Sat at the King's right knee:
"Sir Patrick Spens is the best sailor
That ever sailed the sea."

The King has written a broad letter,
And sealed it with his hand,
And sent it to Sir Patrick Spens,
Was walking on the strand.

"To Noroway, to Noroway,
To Noroway o'er the foam;
The King's daughter of Noroway,
'Tis thou must fetch her home."

The first line that Sir Patrick read,
A loud laugh laughed he;
The next line that Sir Patrick read,
The tear blinded his ee.

"O who is this has done this deed,
Has told the King of me,
To send us out at this time of the year,
To sail upon the sea?

"Be it wind, be it wet, be it hail, be it sleet,
Our ship must sail the foam;
The king's daughter of Noroway,
'Tis we must fetch her home."

They hoisted their sails on Monenday morn,
With all the speed they may;
And they have landed in Noroway
Upon a Wodensday

They had not been a week, a week,
In Noroway but twae,
When that the lords of Noroway
Began aloud to say, -

"Ye Scottishmen spend all our King's gowd,
And all our Queenis fee."
"Ye lie, ye lie, ye liars loud!
So loud I hear ye lie.

"For I brought as much of the white monie
As gane my men and me,
And a half-fou of the good red gowd
Out o'er the sea with me.

"Make ready, make ready, my merry men all,
Our good ship sails the morn."
"Now, ever alack, my master dear
I fear a deadly storm.

"I saw the new moon late yestreen
With the old moon in her arm;
And if we go to sea, master,
I fear we'll come to harm."

They had not sailed a league, a league,
A league but barely three,
When the lift grew dark, and the wind blew loud,
And gurly grew the sea.

The ankers brake and the top-masts lap,
It was such a deadly storm;
And the waves came o'er the broken ship
Till all her sides were torn.

"O where will I get a good sailor
Will take my helm in hand,
Till I get up to the tall top-mast
To see if I can spy land?"

"O here am I, a sailor good,
Will take the helm in hand,
Till you go up to the tall top-mast,
But I fear you'll ne'er spy land."

He had not gone a step, a step,
A step but barely ane,
When a bolt flew out of the good ship's side,
And the salt sea came in.

"Go fetch a web of the silken cloth,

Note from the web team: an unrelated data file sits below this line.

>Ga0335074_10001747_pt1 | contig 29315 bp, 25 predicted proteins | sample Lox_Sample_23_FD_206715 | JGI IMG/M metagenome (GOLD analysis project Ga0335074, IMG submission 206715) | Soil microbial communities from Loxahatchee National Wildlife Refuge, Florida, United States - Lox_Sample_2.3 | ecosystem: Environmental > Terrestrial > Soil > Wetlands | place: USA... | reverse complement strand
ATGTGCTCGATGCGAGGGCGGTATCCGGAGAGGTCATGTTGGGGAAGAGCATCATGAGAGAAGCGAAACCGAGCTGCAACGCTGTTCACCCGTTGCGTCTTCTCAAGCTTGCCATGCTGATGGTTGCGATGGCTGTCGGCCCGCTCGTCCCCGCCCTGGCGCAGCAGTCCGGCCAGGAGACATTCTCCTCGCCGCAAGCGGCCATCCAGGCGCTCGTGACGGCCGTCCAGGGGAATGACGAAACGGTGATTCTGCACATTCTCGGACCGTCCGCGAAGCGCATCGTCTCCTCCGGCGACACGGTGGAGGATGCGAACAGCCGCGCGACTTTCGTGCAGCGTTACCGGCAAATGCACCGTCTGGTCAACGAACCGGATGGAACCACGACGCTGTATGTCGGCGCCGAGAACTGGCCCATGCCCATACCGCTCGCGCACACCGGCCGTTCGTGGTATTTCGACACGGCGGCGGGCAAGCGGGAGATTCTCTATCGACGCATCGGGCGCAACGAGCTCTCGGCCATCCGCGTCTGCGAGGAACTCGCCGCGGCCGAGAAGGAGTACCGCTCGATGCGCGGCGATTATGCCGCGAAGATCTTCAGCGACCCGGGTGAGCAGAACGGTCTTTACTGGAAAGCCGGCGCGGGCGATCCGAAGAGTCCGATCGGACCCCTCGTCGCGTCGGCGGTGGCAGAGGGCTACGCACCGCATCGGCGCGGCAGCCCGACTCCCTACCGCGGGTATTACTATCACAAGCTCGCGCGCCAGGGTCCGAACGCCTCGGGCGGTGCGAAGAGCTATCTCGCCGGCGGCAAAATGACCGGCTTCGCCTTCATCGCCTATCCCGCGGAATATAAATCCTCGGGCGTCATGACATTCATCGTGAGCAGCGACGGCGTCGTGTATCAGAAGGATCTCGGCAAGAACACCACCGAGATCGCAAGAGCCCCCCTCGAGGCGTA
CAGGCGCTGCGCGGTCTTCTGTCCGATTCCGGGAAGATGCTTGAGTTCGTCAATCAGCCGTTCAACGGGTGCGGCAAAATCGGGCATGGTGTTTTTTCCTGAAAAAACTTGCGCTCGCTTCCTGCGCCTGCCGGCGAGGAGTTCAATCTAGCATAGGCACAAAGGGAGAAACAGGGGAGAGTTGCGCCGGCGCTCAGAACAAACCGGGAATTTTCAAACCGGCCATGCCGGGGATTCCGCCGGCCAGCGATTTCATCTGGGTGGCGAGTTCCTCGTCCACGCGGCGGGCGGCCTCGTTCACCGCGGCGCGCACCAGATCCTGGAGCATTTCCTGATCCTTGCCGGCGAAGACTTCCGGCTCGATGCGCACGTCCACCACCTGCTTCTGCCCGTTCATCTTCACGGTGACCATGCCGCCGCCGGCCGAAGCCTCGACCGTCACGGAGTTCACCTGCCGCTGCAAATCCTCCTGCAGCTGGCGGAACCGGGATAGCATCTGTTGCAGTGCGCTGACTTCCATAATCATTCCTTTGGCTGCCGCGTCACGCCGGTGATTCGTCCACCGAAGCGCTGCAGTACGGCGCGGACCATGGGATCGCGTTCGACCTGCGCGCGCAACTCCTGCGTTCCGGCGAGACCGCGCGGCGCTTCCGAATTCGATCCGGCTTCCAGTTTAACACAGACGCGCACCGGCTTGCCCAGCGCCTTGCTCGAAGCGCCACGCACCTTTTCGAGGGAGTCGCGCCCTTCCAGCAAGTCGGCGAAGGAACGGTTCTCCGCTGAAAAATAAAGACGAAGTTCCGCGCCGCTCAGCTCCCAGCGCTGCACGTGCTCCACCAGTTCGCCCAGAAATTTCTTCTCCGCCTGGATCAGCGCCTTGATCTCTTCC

Another of the twine,
And wap them into our good ship's side,
And let not the sea come in."

They fetched a web of the silken cloth,
Another of the twine,
And they wapp'd them into the good ship's side,
But still the sea came in.

O loth, both, were our good Scots lords
To wet their cork-heel'd shoon,
But long ere all the play was play'd
They wet their hats aboon.

And many was the feather-bed
That fluttered on the foam;
And many was the good lord's son
That never more came home.

The ladies wrang their fingers white,
The maidens tore their heair,
All for the sake of their true loves,
For them they'll see nae mair.

O lang, lang may the maidens sit
With their gold combs in their hair,
All waiting for their own dear loves,
For them they'll see nae mair.

O forty miles of Aberdeen,
'Tis fifty fathoms deep;
And there lies good Sir Patrick Spens,
With the Scots lords at his feet.

This page is maintained by Rich Spens



Sat Oct 29, 2011 1:13 pm
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Post Re: John Ciardi: How does a poem mean?
Good call, DWill. A condensed version of Sir Patrick Spense is included in this chapter as well. Ciardi points out a couple of lines that might pose difficulty for the modern reader. As you say, "shoon" means shoes and "aboon" means above. So they wet their hats aboon means the crew members sank, leaving their hats floating on the surface. A stark image to be sure.

O loth, both, were our good Scots lords
To wet their cork-heel'd shoon,
But long ere all the play was play'd
They wet their hats aboon.


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Sat Oct 29, 2011 2:21 pm